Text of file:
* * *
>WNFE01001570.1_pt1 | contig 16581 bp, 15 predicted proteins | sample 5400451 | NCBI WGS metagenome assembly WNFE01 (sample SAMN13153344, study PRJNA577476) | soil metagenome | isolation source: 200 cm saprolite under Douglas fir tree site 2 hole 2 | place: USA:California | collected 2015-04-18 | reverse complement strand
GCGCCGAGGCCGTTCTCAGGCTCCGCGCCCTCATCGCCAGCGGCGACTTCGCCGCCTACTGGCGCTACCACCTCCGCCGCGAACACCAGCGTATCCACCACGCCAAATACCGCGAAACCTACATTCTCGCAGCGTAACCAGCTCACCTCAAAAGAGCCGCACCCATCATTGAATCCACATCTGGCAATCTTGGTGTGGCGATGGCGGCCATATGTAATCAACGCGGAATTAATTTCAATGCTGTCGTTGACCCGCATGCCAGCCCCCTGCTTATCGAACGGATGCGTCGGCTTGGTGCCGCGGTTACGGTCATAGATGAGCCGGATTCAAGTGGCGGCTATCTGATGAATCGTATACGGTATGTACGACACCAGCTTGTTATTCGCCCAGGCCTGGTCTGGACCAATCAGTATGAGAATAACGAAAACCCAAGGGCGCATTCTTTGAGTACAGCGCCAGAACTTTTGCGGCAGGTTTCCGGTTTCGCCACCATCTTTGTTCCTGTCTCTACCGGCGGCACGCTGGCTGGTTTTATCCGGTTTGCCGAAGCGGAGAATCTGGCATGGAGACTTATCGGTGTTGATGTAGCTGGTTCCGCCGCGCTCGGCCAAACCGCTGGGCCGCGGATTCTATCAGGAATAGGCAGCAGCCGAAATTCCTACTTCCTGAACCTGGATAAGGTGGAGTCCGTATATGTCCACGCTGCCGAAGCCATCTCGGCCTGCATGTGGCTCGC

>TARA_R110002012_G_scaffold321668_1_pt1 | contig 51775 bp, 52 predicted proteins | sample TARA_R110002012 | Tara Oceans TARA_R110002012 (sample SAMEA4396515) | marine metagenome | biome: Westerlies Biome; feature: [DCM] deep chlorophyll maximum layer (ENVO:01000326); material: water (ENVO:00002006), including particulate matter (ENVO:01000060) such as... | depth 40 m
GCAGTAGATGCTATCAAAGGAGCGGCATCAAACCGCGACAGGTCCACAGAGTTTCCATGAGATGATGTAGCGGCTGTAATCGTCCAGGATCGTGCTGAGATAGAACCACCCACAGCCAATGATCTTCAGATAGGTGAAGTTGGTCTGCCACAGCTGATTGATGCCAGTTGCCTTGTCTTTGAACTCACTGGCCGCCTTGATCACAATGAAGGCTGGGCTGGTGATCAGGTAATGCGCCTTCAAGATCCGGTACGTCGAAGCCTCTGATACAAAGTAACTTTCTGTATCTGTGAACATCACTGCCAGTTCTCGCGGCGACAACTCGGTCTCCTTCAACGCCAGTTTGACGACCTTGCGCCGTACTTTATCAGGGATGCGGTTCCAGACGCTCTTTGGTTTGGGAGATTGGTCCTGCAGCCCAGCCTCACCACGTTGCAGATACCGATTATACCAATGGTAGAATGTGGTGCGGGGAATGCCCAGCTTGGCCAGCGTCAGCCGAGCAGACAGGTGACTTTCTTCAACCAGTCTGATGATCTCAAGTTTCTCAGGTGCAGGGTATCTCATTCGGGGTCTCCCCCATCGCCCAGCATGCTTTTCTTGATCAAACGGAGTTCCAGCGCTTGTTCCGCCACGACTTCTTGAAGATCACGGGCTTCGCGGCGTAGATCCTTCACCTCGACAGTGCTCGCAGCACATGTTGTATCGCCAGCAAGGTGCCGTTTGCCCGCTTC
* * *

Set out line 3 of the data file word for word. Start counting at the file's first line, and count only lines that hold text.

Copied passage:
>TARA_R110002012_G_scaffold321668_1_pt1 | contig 51775 bp, 52 predicted proteins | sample TARA_R110002012 | Tara Oceans TARA_R110002012 (sample SAMEA4396515) | marine metagenome | biome: Westerlies Biome; feature: [DCM] deep chlorophyll maximum layer (ENVO:01000326); material: water (ENVO:00002006), including particulate matter (ENVO:01000060) such as... | depth 40 m